Among the special characteristics of maps is their ability to push readers into further searching and investigation. Something strikes us about a particular example and we would like to know more about it. The problem is that our quest starts out vague and confused, without a specific question in mind or even a general direction to arrange our thoughts. Maybe before jumping immediately into a search for context and understanding we might profit by reflecting on what it is about this map that attracts us. First read the “Further Reading” section of the unit on “American Railroad Maps, 1828-1876.” Then, if so inclined look at the focus maps in this unit and note our following responses to the question each one raised for us: “What particularly interests us about this map?” Our Responses:
1. Through the White Mountains, (1880). Reading a topographic map is always a challenge because a reader must start with the lay of the land. In this case the mountains create barriers, dividing the land into a series of valley. How will the railroad get through them, reaching to Portland on one end and to Ogdensburg on the other? How does the topography influence the route?
2. “The movement of Troops to quell the North West Trouble,” (1885). Upon first glance this seems like an ordinary map, but when we read its title, our interest in stimulated. What does this map mean? Although the cartography seems like an ordinary railroad map, the title spells out something extraordinary, pushing readers to find out more about it.
3. The Duluth, South Shore, & Atlantic Railway (1890). This is obviously a tourist map designed to stimulate passenger traffic. Its design and use of color attract our attention. Why is this piece so effective in its graphic design? How does “the look of the map” help it achieve its purpose?
4. A Business Atlas Map of Florida, 1909. How would one design a special atlas addressed to business concerns, especially people interested in sending goods or services from one place to another in the United States? In shaping an answer be sure to consider such elements as accuracy, providing all the necessary information, clarity, and the need for frequent revision.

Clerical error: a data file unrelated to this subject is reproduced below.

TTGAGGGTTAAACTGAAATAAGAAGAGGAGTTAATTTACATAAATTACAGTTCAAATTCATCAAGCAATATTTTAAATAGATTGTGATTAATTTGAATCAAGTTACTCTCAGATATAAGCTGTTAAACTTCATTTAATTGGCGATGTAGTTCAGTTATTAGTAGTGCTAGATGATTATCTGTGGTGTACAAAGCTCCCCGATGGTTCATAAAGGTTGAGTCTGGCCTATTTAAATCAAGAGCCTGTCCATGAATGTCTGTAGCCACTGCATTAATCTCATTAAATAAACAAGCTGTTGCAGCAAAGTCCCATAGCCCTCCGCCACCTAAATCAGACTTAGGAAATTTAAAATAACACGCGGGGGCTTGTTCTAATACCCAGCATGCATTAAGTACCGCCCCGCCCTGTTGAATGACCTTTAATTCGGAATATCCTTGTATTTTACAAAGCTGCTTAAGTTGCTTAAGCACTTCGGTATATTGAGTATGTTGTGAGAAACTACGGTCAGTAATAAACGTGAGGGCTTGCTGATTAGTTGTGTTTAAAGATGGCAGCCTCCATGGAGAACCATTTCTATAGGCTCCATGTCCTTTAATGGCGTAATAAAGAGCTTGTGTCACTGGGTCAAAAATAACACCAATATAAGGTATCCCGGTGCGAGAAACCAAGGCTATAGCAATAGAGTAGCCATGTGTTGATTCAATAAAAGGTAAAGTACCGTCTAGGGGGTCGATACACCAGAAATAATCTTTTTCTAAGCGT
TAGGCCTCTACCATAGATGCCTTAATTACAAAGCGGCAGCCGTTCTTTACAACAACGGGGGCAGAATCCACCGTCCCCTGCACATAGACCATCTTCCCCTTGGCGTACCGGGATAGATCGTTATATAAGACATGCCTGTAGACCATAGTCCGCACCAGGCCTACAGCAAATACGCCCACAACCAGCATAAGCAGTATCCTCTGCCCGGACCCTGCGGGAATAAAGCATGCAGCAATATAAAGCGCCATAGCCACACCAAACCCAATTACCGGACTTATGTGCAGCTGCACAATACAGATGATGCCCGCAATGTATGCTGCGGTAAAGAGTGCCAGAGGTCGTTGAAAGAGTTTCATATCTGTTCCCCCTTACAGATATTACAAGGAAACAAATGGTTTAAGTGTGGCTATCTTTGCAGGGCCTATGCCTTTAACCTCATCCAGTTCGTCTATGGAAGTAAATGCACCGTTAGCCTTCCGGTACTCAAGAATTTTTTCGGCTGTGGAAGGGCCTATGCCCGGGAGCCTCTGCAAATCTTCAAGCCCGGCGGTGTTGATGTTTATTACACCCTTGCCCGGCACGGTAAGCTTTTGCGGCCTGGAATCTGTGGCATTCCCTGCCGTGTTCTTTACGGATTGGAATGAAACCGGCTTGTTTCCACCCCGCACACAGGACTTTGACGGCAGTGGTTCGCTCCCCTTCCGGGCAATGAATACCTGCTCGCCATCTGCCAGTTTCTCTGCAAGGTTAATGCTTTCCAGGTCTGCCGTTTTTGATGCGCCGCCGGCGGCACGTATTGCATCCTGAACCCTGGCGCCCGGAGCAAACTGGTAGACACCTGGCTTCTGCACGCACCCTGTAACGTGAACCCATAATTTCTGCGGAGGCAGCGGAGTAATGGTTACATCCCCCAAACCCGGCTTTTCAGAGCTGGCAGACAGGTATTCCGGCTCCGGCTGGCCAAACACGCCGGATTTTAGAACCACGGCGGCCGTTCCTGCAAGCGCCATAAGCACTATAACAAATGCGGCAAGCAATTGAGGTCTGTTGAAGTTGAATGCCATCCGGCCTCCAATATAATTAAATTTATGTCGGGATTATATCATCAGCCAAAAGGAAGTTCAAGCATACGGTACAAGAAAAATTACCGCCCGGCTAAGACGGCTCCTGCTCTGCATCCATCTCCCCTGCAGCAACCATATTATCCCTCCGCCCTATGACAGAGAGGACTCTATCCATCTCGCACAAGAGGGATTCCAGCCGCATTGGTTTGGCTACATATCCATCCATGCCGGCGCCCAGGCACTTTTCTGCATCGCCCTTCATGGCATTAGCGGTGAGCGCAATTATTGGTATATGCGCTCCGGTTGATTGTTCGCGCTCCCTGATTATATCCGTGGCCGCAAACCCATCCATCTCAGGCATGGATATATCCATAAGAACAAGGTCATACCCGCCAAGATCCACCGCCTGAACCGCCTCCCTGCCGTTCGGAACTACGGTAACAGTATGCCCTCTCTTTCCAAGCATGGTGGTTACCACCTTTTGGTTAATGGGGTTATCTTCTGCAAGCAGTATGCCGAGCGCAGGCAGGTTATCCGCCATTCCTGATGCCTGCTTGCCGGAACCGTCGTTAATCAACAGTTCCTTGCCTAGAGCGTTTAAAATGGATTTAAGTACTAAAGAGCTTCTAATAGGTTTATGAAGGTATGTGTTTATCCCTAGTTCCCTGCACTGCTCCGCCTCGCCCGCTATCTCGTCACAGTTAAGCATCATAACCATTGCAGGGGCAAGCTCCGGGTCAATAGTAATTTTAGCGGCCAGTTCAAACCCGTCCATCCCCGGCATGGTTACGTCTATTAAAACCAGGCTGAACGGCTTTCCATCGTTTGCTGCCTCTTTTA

5. Railroad Map of Georgia, 1916. Many states issued a railroad map each year. These became precursors of state highway maps which started about the time this map appeared. Both types of transportation maps also served other purposes. Who would use a railroad map? Why did they want to use a map that covered only one state?
6. Railroad Valuation Maps, 1919. Large-scale maps provided useful aids in totaling the value of a company’s physical assets. This was important in setting the rates they could charge. Like track charts, these maps often included other features along the right-of-way such as private buildings, roads, and parks. Use this sheet to reconstruct the past geography of Itasca.
7. A Time-Table Map, 1920. Passenger railroads in the United States from the very beginning published time tables in newspapers and on handbills or posters. Eventually they included a map of the route or the system along with the schedules. What value was added by including a map? What features on the map would appeal to readers?
8. A Railway Traffic Map, 1925. Traffic maps addressed people concerned with the operation of a railroad, especially students learning about freight rates and territories. How do they differ from railroad maps created for the general public?
9. A Track Chart: Kansas City, 1945. Large-scale track charts such as this one help us understand railroad operations. This example shows a key transportation node involving several railroads in a dense urban setting. Use it to compare with the small town in focus map 6.
10. Creating a National Railroad Network, 1971. When planners envisioned the national passenger railroad network that eventually became Amtrak, the goal was to cross each state with both a north-south and an east-west route. This ideal soon became impractical. The final choice for the initial network is shown here. Check it out for limitations and suggest possible changes.
Amtrak. September 2011. Advertisement. In Midwest Living.
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Railway Age, editor’s note (?) March 2010
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Saint Louis Mutual Life Insurance Company. / A. Gast & Co. Lithographers, Transcontinental railroad handbill, ca. 1870